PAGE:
Archives: April 2014

Q & A with Ruth Tenzer Feldman

by Addie Boswell
Published on: April 24, 2014
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Ruth Tenzer Feldman, AuthorRead more about Scriva Ruth, and her love of both history and writing, as she is interviewed by writer and educator Sandra Bornstein. 

Today, I welcome Ruth Tenzer Feldman. She is the author of numerous non-fiction and fiction children’s books. In the last couple of years, she published the award-winning novel, Blue Thread and its companion The Ninth Day. Both books were written for a young adult audience, but adults can enjoy these historical fiction books as well.

In exchange for an honest review, I received a complimentary copy of The Ninth Day. I had previously purchased Blue Thread.

Welcome Ruth.

Your website mentions that you had a successful career as a legislative attorney. Why did you decide to shift gears to become a young adult book author?

Writing has been my first love since elementary school, when I did a report on eye care from the point of view of the eye. My work as an attorney was satisfying, challenging, productive…but still basically a job. Somewhere in mid-life, my first love won out.

You started your children’s book writing career by authoring numerous books that are part of various non-fiction book series. What drew you to these historically based projects?

When I was an international relations major in college I began to realize that what we are (as individuals, families, nations) depends so much on what we were—or what we think we were. There’s so much story in history.

Blue Thread and The Ninth Day catapulted you into the realm of fiction. What prompted you to take this leap?

Well, to put it baldly, I had an urge to lie. I was writing the bio of U.S. president Calvin Coolidge, and I wondered what it would be like for the secret service guys who had to deal with Cal’s pranks. He was a practical joker, even in the White House). Did they ever play a trick on the president? That’s when I knew it was time to write fiction.

Link to Finish this Article.


YIKES! Social Media?!

by Elizabeth Rusch
Published on: April 20, 2014
Categories: Challenges, Other Topics
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MuddyMaxMech.inddIn a conference call with AMP for Kids, the publisher of my forthcoming middle-grade graphic novel called Muddy Max: The Mystery of Marsh Creek, I asked what I could do to support a successful launch of the book. Their answer: A social media campaign. GULP.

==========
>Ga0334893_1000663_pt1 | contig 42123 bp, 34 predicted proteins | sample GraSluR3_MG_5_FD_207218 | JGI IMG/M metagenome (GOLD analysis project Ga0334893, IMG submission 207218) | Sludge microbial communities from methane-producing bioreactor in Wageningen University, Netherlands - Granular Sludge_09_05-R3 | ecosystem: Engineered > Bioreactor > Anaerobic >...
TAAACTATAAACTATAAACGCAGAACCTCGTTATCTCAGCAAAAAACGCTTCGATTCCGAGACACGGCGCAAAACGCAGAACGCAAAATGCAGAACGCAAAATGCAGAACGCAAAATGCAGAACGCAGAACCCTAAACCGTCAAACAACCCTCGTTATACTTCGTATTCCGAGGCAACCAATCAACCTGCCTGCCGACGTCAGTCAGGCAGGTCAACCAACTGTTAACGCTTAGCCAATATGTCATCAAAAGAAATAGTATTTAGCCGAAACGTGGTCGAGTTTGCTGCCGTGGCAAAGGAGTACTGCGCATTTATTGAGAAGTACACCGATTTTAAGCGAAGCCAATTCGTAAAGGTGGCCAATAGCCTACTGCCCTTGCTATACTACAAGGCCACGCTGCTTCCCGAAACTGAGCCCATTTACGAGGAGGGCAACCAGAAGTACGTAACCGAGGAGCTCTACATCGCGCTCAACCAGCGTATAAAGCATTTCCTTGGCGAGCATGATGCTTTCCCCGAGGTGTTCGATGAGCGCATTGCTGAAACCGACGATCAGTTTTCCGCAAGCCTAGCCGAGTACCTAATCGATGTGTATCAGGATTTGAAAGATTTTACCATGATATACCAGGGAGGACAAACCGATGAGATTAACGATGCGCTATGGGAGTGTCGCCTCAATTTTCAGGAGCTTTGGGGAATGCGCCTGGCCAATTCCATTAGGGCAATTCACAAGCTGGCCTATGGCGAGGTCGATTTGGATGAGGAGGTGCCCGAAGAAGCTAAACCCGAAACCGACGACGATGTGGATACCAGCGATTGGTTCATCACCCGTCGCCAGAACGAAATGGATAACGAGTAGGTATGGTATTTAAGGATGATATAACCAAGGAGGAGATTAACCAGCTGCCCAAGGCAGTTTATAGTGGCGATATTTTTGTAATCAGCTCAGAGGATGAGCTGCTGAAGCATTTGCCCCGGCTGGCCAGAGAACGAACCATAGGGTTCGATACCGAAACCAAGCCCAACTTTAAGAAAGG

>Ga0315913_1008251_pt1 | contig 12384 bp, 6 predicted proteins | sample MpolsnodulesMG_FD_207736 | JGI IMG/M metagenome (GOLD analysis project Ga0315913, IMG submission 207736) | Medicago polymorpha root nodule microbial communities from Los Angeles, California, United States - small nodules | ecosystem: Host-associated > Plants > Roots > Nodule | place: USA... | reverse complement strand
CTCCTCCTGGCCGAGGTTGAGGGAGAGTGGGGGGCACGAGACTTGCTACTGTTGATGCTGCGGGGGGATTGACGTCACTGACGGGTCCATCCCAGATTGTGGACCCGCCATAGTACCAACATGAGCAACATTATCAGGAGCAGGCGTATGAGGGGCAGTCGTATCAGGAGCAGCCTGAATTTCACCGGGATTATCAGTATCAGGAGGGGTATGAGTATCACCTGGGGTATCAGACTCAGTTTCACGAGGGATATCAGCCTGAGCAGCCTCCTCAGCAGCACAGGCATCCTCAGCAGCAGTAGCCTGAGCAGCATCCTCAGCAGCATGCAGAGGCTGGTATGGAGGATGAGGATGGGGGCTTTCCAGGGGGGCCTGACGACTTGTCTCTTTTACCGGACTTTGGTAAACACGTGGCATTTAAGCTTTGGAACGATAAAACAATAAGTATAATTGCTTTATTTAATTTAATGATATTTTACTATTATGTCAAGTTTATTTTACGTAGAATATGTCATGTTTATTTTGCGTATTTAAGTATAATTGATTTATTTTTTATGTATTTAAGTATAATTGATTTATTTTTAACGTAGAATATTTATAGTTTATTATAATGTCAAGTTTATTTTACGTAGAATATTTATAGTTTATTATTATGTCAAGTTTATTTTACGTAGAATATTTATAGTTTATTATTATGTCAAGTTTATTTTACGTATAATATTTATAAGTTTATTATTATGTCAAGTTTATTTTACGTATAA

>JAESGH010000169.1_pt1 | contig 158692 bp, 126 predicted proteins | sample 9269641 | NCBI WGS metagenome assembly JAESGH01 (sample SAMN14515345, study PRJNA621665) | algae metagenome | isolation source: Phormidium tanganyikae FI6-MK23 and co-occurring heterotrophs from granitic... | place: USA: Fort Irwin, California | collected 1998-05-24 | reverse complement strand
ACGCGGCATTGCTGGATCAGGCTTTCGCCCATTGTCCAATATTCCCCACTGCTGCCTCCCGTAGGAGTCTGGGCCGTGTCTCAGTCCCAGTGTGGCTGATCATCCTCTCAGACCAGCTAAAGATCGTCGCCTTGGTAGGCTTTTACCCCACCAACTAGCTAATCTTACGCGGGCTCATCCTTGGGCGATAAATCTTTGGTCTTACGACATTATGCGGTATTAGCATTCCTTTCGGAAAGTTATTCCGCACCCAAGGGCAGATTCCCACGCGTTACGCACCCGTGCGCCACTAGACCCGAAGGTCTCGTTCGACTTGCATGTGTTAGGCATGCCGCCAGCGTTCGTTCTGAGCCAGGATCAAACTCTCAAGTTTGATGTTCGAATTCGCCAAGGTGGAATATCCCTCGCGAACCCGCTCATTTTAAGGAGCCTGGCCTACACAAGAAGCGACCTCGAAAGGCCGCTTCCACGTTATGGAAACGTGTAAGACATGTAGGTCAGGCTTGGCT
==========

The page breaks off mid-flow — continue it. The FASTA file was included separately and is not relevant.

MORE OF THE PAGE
The whole idea seemed vague and scary to me at first.  What does that mean? I thought. What would I post about? Who would care?

We began brainstorming ideas and one rose to the top: Since the book is about a kid who gets superpowers from mud, what if I posted 25 to 50 items about mud? Weird mud animals. Mud masks. Cool slow motion mud splashing videos. Funny tips like how to walk in a swamp. Mud jokes.  Hands-on mud activities. Beautiful mud sculptures. Yummy mud recipes. I decided if it’s something I would like to read, if it’s fun, funny, or useful, I’ll post it.

To mix things up a bit, I’ll throw in some contests, a quiz and some free giveaways. Starting now!

Max and Pig inked (3)Everyone who likes my Facebook page this month will be entered into a drawing to win either a copy of the galley signed by both the author (me) and the illustrator (Mike Lawrence) with a Muddy Max book mark or this wonderful original art by created by Mike.

Wish me luck. Like my page. Join the fun.


Elizabeth Rusch

No Chosen Ones Need Apply

by Amber Keyser
Published on: April 11, 2014
Categories: Craft, Genre
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Go to an action adventure movie, and you’ll see cars flying, buildings exploding, and more pyrotechnics than during wild fire season in a California summer.  Spend a few months reading the daily book deals from Publisher’s Marketplace like I do, and you’ll be overrun by Chosen Ones who have to save the world.  Every story meant to entertain us is faster, bigger, stronger, more explosive.

Let’s face it.  Our stories are doping.